24. New York: Tim Hardaway, Jr., 6-6, SG, Michigan

If the Knicks are planning to cut the cord on J.R. Smith, this pick makes a lot of sense. While Hardaway doesn’t have any truly elite skills, he also doesn’t have many holes in his game. His game is balanced on both ends of the floor and he’ll be ready see minutes off the bench right away. Hardaway has the potential to be a role player for many years to come.

Video: Marques Johnson, Jon Crispin analyze the No. 24 pick

25. LA Clippers: Reggie Bullock, 6-7, SG, North Carolina

Bullock is an underrated defender who can rebound and shoot the lights out. He didn’t get the kind of recognition he deserved because the Tar Heels struggled out of the gate last season. His stock really started to rise after the draft combine, where he wowed scouts with his size, strength and ability to shoot the ball. The Clippers have a need on the wing with Caron Butler getting long in the tooth, Grant Hill’s retirement and Matt Barnes’ impending free agency.

Video: Marques Johnson, Jon Crispin analyze the No. 25 pick

26. Minnesota: Andre Roberson, 6-7, SF, Colorado

The Thunder traded for Roberson and don’t have anyone quite like him on their roster, so his defense/rebounding/athleticism game should fit in nicely alongside their high-scoring All-Star duo of Kevin Durant and Russell Westbrook. Roberson wasn’t projected as a first-round pick by most scouts, given his limitations offensively, but he projects as a solid tweener/energy guy in the frontcourt. He’s a bit slight for the 4-spot and he can’t shoot it well enough to play small forward for long stretches, but he’ll do most of his damage on tip-ins, backcuts, and hustle.

Video: Marques Johnson, Jon Crispin analyze the Andre Roberson trade

27. Denver: Rudy Gobert, 7-2, C, France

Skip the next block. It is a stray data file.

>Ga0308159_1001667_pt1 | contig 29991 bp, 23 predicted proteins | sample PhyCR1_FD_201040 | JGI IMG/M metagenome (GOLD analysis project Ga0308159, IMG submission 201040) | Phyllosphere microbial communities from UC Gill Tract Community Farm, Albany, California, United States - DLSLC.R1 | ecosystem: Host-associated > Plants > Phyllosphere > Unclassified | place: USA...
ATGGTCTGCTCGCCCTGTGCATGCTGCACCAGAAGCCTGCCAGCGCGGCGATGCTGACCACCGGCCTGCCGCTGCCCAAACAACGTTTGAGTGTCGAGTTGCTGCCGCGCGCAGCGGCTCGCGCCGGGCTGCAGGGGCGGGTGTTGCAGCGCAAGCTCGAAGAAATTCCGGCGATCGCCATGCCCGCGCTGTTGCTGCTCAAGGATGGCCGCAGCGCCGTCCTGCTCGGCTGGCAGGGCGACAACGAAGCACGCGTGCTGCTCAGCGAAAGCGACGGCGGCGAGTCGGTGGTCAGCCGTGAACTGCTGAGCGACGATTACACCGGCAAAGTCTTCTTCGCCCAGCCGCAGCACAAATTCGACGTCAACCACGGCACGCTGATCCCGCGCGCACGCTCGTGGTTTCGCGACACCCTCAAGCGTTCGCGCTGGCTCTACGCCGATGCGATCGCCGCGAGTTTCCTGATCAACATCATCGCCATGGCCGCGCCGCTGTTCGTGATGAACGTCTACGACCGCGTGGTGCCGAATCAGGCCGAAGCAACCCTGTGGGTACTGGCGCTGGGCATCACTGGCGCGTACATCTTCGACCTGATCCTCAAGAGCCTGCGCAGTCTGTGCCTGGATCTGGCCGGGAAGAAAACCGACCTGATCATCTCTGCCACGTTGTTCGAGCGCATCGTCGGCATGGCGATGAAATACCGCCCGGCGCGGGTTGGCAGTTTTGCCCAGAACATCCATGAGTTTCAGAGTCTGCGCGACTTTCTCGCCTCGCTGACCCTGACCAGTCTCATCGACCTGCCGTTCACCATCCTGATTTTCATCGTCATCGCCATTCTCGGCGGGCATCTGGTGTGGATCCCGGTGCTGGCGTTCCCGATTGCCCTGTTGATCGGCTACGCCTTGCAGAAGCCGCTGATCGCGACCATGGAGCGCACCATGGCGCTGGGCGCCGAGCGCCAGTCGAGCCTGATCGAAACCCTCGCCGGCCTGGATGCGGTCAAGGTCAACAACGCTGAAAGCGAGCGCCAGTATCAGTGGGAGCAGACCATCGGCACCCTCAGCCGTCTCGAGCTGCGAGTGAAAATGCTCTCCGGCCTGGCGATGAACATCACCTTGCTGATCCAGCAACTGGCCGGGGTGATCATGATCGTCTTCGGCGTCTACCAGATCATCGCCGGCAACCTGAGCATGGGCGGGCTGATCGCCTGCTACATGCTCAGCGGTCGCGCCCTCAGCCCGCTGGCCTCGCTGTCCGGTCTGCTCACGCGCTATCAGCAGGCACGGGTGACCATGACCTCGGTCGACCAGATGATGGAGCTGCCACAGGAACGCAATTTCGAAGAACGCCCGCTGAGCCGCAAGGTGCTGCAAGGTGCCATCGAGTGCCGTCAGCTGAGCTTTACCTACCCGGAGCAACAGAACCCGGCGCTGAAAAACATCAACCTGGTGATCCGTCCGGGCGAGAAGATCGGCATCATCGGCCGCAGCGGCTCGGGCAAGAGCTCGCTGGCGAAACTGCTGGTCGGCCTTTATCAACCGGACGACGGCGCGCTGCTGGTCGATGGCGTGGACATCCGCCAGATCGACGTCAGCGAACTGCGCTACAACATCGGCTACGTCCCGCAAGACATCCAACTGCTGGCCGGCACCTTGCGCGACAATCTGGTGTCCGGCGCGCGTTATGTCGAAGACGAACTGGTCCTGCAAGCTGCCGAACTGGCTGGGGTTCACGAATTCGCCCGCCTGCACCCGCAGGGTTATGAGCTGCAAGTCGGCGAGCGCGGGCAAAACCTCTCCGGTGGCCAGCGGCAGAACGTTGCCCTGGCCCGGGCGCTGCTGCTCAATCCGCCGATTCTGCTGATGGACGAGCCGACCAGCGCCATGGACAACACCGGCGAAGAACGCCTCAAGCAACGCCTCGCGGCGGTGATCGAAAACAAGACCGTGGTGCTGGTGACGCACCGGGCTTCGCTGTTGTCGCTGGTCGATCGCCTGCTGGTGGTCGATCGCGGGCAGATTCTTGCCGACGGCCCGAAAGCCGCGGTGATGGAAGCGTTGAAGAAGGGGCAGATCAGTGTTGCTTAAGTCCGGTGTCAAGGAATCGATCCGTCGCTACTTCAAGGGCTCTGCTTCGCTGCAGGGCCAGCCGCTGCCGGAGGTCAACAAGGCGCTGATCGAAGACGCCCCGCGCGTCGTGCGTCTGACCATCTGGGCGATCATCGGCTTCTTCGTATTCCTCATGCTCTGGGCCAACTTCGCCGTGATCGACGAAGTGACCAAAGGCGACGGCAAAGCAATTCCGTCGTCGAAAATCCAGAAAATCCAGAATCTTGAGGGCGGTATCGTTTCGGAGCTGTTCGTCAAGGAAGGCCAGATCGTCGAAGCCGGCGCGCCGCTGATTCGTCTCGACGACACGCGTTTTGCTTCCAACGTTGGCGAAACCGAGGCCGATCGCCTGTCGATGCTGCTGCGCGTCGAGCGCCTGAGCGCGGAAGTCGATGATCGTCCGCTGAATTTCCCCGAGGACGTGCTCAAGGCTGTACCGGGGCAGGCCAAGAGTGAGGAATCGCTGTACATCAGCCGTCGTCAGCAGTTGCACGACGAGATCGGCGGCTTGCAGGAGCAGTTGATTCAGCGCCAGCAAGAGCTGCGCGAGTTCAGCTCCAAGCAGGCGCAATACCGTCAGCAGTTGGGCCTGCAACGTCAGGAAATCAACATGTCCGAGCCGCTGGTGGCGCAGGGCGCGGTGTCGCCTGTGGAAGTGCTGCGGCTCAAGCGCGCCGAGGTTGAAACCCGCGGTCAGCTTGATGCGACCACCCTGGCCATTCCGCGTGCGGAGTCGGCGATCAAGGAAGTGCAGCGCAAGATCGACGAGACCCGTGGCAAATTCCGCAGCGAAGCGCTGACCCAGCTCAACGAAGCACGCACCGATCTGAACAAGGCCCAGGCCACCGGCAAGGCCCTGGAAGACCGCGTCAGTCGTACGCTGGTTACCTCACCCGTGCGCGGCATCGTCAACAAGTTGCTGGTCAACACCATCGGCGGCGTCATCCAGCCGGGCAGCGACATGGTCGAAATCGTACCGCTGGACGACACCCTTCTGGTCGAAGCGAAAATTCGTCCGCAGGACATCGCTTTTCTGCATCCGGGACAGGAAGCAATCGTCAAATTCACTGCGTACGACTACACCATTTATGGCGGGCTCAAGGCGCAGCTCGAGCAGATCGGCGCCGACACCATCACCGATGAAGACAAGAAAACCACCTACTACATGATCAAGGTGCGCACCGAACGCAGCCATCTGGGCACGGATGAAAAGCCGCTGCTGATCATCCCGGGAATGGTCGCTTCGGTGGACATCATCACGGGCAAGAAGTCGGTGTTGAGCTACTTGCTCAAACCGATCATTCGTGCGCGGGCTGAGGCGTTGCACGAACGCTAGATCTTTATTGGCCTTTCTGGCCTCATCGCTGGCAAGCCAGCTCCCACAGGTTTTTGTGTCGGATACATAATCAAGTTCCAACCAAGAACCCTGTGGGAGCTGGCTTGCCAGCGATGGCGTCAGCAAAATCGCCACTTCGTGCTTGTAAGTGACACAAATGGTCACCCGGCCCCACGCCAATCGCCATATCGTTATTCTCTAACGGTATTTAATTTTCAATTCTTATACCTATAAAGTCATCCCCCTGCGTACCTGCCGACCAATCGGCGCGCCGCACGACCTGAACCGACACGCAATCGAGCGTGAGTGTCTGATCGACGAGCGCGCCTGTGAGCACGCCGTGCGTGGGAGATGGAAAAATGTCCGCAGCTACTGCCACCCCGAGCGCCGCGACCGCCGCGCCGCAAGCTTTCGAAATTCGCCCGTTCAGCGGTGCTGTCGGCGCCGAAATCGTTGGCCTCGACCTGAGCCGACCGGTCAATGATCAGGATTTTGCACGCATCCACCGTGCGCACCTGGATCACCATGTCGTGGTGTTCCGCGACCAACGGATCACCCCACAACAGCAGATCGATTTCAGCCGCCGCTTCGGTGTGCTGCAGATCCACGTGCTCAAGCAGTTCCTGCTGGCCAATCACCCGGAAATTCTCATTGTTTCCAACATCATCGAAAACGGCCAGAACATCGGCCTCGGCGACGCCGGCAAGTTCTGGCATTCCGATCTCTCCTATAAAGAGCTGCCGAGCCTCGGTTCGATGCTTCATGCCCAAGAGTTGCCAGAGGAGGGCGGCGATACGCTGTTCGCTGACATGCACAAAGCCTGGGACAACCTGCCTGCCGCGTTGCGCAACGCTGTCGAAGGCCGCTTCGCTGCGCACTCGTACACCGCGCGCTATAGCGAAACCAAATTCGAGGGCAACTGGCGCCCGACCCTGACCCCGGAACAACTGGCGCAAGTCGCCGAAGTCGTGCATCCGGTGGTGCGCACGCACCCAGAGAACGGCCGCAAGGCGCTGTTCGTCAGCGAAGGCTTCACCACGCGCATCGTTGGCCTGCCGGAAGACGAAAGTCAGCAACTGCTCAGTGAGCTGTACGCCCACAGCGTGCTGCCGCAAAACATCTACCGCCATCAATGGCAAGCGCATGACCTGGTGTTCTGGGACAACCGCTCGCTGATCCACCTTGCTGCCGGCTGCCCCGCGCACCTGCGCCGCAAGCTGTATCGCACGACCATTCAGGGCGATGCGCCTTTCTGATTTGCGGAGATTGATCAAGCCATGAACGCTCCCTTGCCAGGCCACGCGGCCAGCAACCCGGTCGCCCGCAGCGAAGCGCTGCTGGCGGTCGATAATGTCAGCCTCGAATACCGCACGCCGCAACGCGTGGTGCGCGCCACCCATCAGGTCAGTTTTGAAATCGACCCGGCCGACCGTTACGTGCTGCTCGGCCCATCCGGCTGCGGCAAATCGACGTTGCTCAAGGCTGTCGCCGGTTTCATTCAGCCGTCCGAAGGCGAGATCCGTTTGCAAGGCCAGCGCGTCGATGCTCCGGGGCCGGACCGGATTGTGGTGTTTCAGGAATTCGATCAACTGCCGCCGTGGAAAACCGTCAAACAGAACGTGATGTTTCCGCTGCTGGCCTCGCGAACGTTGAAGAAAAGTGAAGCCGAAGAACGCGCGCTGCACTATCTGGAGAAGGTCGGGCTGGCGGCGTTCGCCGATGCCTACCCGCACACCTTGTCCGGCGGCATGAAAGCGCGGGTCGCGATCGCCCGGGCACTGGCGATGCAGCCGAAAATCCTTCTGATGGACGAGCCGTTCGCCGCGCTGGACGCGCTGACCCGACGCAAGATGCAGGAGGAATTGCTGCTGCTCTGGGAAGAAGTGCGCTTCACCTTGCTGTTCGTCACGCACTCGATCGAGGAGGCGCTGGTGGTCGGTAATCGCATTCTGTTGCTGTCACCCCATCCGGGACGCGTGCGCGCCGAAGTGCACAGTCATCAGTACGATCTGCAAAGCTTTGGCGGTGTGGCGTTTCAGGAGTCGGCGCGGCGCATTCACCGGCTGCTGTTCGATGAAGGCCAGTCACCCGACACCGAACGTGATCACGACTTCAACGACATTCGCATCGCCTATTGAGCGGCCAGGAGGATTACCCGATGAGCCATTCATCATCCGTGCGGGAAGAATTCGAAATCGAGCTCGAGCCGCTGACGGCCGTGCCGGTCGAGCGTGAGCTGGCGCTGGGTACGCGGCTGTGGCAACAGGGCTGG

The French center has crazy size (including an unreal 7-9 wingspan) and isn’t a stiff out on the floor. He’s got the skills to run the floor and contribute on the defensive end, but he needs to get stronger to compete at the NBA level. It’ll take years to get a proper read on Gobert and the Jazz, who acquired Gobert from Denver in a draft-night trade, could easily stash him overseas while he develops.

Video: Marques Johnson, Jon Crispin analyze the Rudy Gobert trade

28. San Antonio: Livio Jean-Charles, 6-9, F, France

Fresh off of their Finals loss to the Miami Heat, the Spurs are in great position to be contenders again next season. But Jean-Charles is still very young and very raw, so he’ll probably be another international prospect signed by the Spurs who doesn’t join the team for a few years.

Video: Marques Johnson, Jon Crispin analyze the No. 28 pick

29. Oklahoma City: Archie Goodwin, 6-5, SG, Kentucky

Traded to the Suns, whose rebuilding project continues with perhaps the rawest prospect available in Goodwin. He struggled mightily at times during his freshman season at Kentucky, but he possesses excellent size, speed and athleticism for either guard spot. He is also one of the youngest prospects in this class (turns 19 on Aug. 17 – youngest American in this draft). His jumper needs serious work and he gets a bit tunnel-visioned in the halfcourt, but the talent is there. If the Suns can be patient in his development, they might end up with one of the top players from this draft in 3-5 years.

Video: Marques Johnson, Jon Crispin analyze the Archie Goodwin trade

30. Phoenix: Nemanja Nedovic, 6-3, PG/SG, Serbia

The Warriors close out the first round by trading for the Serbian guard, who has elite athleticism for a European player. He’s an effective scorer despite not having a polished jump shot. He’s undersized for a 2-guard and lacks the skills to be a point guard, so it’s no sure thing that he sees the league anytime soon.

Video: Marques Johnson, Jon Crispin analyze the Nemanja Nedovic trade